owner's conduct, and death or disability of the contractor
should all be included. If one of these events occurs, the
contract should provide notice procedures and define financial
consequences. The terms should be as clear and specific as
Concerning owner conduct, a contract might require owners to
stay away from the job site while subcontractors are there and
report any perceived issues directly to the contractor alone.
Violations of a provision like this might be dealt with via a
written notice to the owner that the contractor will be forced
to leave the job if interference with work progress continues.
Should an owner cause the job to end, the agreement might
require payment of the builder's profit on completed work. The
amount due can be calculated through a progress payment scheme
whereby certain amounts are due as specific benchmarks are
reached. If a phase of the project is partially completed on
termination, the contract can provide for reimbursement based
on time and materials expended on that portion of the
Perhaps even more important is to cover circumstances that
allow the homeowner to back out of the job due to a builder's
supposed poor work. Contracts should require owners to give the
builder advance notice and an opportunity to cure before they
can terminate the contract for this reason. Because owners are
not normally expert at judging work in progress, contracts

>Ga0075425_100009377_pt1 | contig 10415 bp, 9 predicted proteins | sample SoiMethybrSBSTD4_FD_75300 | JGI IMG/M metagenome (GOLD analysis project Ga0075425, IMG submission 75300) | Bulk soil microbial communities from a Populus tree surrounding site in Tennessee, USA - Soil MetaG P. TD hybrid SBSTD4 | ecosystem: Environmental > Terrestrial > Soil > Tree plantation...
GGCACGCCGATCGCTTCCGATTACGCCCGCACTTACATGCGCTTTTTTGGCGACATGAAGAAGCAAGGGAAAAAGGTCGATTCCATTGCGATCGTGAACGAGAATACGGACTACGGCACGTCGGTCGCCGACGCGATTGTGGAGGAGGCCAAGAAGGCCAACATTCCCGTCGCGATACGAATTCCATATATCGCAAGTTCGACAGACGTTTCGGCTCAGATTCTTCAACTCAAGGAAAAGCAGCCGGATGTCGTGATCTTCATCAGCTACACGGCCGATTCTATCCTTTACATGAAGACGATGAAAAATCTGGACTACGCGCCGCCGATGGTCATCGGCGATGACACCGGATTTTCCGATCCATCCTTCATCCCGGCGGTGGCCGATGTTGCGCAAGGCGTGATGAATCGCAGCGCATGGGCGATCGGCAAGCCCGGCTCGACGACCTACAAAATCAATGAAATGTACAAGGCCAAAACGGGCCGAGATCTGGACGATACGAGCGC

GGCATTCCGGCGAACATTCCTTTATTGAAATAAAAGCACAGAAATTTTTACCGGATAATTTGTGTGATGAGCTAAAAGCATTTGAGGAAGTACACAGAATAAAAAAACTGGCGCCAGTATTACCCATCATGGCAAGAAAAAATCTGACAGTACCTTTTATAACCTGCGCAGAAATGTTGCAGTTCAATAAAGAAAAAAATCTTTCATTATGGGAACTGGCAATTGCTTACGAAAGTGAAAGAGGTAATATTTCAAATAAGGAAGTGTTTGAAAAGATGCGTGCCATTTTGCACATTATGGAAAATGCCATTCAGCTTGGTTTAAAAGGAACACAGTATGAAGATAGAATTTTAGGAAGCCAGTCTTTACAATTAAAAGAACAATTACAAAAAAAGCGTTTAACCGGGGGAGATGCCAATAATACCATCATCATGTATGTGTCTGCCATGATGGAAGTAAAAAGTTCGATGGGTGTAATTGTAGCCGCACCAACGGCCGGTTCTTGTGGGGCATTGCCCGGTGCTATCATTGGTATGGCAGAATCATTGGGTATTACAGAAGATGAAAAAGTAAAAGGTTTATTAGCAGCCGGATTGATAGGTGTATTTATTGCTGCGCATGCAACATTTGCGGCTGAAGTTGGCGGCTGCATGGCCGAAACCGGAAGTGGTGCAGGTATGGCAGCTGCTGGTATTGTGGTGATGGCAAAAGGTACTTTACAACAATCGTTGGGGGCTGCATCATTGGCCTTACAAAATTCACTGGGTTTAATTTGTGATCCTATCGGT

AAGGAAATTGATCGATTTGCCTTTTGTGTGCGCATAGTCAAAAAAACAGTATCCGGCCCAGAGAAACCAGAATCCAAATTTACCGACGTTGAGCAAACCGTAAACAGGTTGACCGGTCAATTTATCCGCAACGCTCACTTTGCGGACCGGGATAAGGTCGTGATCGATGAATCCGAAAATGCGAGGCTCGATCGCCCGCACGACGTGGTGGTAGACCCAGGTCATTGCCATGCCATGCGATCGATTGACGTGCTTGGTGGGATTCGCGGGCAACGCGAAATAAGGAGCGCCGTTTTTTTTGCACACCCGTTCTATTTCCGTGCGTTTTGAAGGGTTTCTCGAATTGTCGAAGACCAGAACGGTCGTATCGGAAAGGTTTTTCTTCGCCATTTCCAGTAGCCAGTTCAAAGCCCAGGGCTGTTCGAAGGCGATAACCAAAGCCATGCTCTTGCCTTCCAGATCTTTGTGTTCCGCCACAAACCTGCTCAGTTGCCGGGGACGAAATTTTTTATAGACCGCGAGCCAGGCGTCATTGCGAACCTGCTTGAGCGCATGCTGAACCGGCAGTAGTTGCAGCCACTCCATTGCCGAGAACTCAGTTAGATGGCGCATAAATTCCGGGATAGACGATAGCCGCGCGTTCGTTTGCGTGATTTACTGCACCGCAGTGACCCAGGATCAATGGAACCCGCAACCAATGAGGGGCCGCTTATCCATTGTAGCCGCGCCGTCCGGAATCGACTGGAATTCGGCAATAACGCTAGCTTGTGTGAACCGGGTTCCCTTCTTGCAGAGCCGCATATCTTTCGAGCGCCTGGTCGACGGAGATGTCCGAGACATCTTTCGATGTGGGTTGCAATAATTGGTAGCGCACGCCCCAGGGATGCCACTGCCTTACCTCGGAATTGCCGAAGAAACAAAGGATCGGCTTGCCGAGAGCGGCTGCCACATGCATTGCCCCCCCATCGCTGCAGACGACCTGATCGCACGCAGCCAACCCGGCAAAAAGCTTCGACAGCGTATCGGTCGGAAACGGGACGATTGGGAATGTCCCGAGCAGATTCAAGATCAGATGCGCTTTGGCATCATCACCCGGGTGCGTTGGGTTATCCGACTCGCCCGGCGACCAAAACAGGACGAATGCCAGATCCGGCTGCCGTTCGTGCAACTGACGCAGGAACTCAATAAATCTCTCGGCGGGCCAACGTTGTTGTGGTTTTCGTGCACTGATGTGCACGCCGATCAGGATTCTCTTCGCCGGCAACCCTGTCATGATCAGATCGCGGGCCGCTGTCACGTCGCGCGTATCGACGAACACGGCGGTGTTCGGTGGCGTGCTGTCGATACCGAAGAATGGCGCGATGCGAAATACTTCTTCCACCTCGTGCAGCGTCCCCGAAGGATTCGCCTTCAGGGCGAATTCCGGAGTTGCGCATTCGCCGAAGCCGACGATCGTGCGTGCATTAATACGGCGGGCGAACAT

might require them to offer specific support for any alleged
deficiencies and instructions on what should be done to remedy
any problems. The architect, if there is one, might be useful
for this purpose. It's hard to set a specific time frame for
"curing" a perceived problem, so writing that the contractor
must begin to address the problem within, say, seven days makes
sense. The contract can then provide that any problems be fixed
within a reasonable time.
Provide for Dispute
Fighting things out in court is difficult and expensive,
especially if there are issues of fact that require expert
testimony. A building contract can help lessen the financial
load by providing for the arbitration of disputes. This process
is less expensive and much faster than courtroom litigation. A
typical arbitration clause provides for the submission of
disputes to an entity such as the American Arbitration
Association, which can appoint a neutral arbitrator and provide
rules to govern the procedure.
Other components of dispute resolution to consider are the
payment of legal fees and the identities of the parties to
litigation. A contract can include language that requires the
party in breach to pay all fees and costs incurred by the
non-breaching party in an enforcement action. This type of
clause can head off lawsuits by making unreasonable parties
think twice about the consequences of their conduct. And if the
contract allows suit only against a corporate entity (which may
have limited assets) and not against the builder who owns it, a
homeowner may be more amenable to working out a deal. This is
how any dispute over contract termination should be
Don't Terminate Contracts Without Legal
Contract termination issues are complex. They are often
emotional and are based on individual facts that make it
difficult for a court to determine who's right and who's wrong.
Once in litigation mode, they are hard to resolve amicably.
It's essential, then, that courtroom warfare be avoided.
Reasonable counsel can almost always steer the parties toward
resolution. If a builder plans business relationships well and
has a full understanding of the law before one party or the
other terminates a contract, his focus can remain on the job
site, where it belongs.
Jack K. Merrillcounsels small businesses on employment
matters and dispute resolution for Kushner & Sanders LLP
in Wellesley, Mass.